Friday, December 18, 2009

Susquehannocks at the Overpeck Site (36Bu5)

In May 2007 Lou Farina, Forks of the Delaware Chapter 14, Society for Pennsylvania Archaeology Inc., donated four pottery vessels to The State Museum of Pennsylvania. These exceptionally fine examples of Native American origin were recovered by Mr. Farina and others during salvage excavations at the Overpeck Site from 1963-1967. Located on a terrace of the Delaware River at Kintnersville, Overpeck was a stratified multicomponent archaeological site lost to a soil mining operation.

Figure 1: Lou Farina and his donation of ceramic vessels from the Overpeck Site

Overpeck is perhaps best known for the pottery type Overpeck Incised, a unique Late Woodland type that has been described by John Witthoft (1947), former State Anthropologist and long time member of Chapter 14. Through the efforts of the chapter much information was garnered from the Overpeck Site investigations which has led to the completion of several reports published in Pennsylvania Archaeologist (Forks of the Delaware Chapter #14, 1980; Freyermuth and Staats 1992).

Of importance at Overpeck was the discovery of fourteen human burials, some containing early Contact Period European trade metal in the form of beads and pendants. The remains were disturbed by the mining operation though enough information survived that allows for some interpretation of the burials and their place of origin in history. Comingled with these deposits confined to the upper soil layers at Overpeck were numerous Late Woodland and Contact period potsherds essentially representative of the entire Delaware Valley sequence. Of interest, however, in the present discussion are the four vessels reconstructed by Mr. Farina as depicted in Figures 1 and 2.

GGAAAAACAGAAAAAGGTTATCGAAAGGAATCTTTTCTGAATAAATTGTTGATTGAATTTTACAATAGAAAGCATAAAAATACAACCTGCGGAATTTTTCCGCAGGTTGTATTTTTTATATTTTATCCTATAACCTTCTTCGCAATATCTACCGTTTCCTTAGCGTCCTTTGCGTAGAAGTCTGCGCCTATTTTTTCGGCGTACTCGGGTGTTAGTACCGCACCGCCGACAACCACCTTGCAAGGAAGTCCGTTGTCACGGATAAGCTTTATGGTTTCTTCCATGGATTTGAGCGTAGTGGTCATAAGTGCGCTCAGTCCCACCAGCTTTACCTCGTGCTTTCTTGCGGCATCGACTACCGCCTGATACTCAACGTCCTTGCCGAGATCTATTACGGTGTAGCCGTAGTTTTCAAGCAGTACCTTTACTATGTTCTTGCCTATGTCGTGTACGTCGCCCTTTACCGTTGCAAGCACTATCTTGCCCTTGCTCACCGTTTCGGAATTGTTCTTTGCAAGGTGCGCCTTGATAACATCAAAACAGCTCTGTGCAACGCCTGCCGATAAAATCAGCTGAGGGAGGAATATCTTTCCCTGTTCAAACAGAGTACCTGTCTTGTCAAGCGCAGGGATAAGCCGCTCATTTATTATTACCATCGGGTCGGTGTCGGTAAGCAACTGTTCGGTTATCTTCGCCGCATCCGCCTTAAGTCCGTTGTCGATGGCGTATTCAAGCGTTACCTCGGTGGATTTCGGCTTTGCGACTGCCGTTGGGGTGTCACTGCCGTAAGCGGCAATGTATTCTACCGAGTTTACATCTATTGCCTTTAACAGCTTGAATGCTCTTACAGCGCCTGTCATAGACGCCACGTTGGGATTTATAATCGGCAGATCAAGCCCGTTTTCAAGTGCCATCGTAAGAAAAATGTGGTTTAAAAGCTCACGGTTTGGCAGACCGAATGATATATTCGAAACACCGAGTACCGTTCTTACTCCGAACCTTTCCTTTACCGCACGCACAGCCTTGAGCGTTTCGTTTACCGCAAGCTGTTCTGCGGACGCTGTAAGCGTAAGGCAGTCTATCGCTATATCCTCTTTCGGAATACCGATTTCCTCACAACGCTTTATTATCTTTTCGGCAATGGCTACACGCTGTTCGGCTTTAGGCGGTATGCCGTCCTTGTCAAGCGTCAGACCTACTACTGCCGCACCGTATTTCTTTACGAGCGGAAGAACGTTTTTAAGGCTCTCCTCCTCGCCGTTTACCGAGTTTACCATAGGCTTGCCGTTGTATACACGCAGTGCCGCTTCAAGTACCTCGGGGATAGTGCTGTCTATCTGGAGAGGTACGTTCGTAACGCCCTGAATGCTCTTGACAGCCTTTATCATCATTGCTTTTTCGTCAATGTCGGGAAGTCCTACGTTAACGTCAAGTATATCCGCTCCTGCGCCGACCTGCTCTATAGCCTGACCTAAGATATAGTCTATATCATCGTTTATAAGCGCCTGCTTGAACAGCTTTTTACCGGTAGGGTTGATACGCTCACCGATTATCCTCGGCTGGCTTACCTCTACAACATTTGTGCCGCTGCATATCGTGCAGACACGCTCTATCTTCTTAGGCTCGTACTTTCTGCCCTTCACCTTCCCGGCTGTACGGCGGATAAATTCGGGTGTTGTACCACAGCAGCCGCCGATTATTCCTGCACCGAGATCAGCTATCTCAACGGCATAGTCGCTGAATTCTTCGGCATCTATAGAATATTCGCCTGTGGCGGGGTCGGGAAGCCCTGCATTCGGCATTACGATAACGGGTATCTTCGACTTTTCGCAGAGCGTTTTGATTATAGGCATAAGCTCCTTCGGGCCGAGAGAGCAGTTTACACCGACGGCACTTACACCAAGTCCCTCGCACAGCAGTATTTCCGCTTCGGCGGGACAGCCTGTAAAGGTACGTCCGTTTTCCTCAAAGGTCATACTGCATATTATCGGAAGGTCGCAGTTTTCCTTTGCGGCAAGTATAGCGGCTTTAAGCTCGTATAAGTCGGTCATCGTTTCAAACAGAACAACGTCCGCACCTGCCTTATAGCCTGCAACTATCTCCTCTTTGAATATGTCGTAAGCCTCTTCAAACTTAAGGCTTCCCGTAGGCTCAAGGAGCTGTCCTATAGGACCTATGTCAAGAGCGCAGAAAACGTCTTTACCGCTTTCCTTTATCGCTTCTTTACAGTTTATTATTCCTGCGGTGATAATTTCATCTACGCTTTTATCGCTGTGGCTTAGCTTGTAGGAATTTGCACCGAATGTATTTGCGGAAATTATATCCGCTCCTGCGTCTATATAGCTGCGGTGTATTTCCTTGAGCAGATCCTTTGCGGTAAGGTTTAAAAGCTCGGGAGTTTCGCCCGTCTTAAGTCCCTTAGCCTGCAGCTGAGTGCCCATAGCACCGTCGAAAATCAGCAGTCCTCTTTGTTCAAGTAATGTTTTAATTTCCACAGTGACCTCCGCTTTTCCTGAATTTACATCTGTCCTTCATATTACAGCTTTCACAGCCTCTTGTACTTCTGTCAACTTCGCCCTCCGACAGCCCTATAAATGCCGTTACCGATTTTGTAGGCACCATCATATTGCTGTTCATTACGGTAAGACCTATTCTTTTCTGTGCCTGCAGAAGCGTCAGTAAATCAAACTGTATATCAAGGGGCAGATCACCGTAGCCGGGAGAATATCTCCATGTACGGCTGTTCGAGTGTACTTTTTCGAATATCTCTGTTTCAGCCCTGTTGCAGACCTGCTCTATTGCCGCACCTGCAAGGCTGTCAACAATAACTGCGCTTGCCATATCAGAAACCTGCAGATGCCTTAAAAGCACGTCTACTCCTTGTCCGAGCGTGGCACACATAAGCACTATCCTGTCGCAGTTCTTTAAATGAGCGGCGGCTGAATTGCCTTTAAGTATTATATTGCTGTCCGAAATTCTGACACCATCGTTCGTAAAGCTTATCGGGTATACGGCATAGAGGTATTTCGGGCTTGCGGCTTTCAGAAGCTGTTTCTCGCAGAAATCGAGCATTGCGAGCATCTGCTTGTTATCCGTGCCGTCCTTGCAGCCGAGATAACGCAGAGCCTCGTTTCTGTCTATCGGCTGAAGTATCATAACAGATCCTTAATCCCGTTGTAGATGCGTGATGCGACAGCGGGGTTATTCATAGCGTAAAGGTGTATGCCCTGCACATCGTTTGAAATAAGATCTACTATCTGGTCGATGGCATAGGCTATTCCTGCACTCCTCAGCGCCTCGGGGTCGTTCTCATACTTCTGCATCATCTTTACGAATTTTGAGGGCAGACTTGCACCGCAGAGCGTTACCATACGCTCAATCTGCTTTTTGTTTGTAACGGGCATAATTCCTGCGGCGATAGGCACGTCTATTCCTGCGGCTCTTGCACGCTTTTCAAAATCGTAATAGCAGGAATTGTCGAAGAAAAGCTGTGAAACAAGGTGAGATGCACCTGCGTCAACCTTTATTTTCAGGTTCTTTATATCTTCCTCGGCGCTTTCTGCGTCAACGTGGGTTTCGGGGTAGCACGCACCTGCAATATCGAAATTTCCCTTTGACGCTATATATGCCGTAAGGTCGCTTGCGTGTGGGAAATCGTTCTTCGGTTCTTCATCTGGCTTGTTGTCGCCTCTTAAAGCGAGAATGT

Figure 2: Farina donation close-up

The large central vessel is of the Iroquois Linear type common over much of Iroquoia and dates to the circa 13th century A.D. The small vessel at its base, a "toy or juvenile" pot is from the Susquehannock occupation at Overpeck and dates to the Contact period (circa late 16th century A.D.). The two remaining large vessels, as well , are Susquehannock and fit with the Schultz Phase which is also dated to the latter part of the 16th century in the adjacent Susquehanna Valley.

As a side note, there have been other Susquehannock pottery specimens found at the Overpeck Site and many of these are curated at the State Museum of Pennsylvania where they can be studied by researchers and others interested in Native American material culture. The Farina donation of artifacts from the now lost Overpeck Site has added a new dimension to our understanding of Delaware Valley history.


Forks of the Delaware Chapter #14
1980 The Overpeck Site (36Bu5) Pennsylvania Archaeologist 50 (3): 1-46.

Freyermuth, Doris A. and F. Dayton Staats
1992 A Supplementary Report on the Late Woodland Ceramics from the Overpeck Site (36Bu5) Pennsylvania Archaeologist 62(1): 53-61.

Witthoft, John
Nd. The Overpeck Site. Unpublished manuscript in the manuscript files of the Section of Archaeology, State Museum of Pennsylvania.

For more information, visit or the Hall of Anthropology and Archaeology at The State Museum of Pennsylvania .

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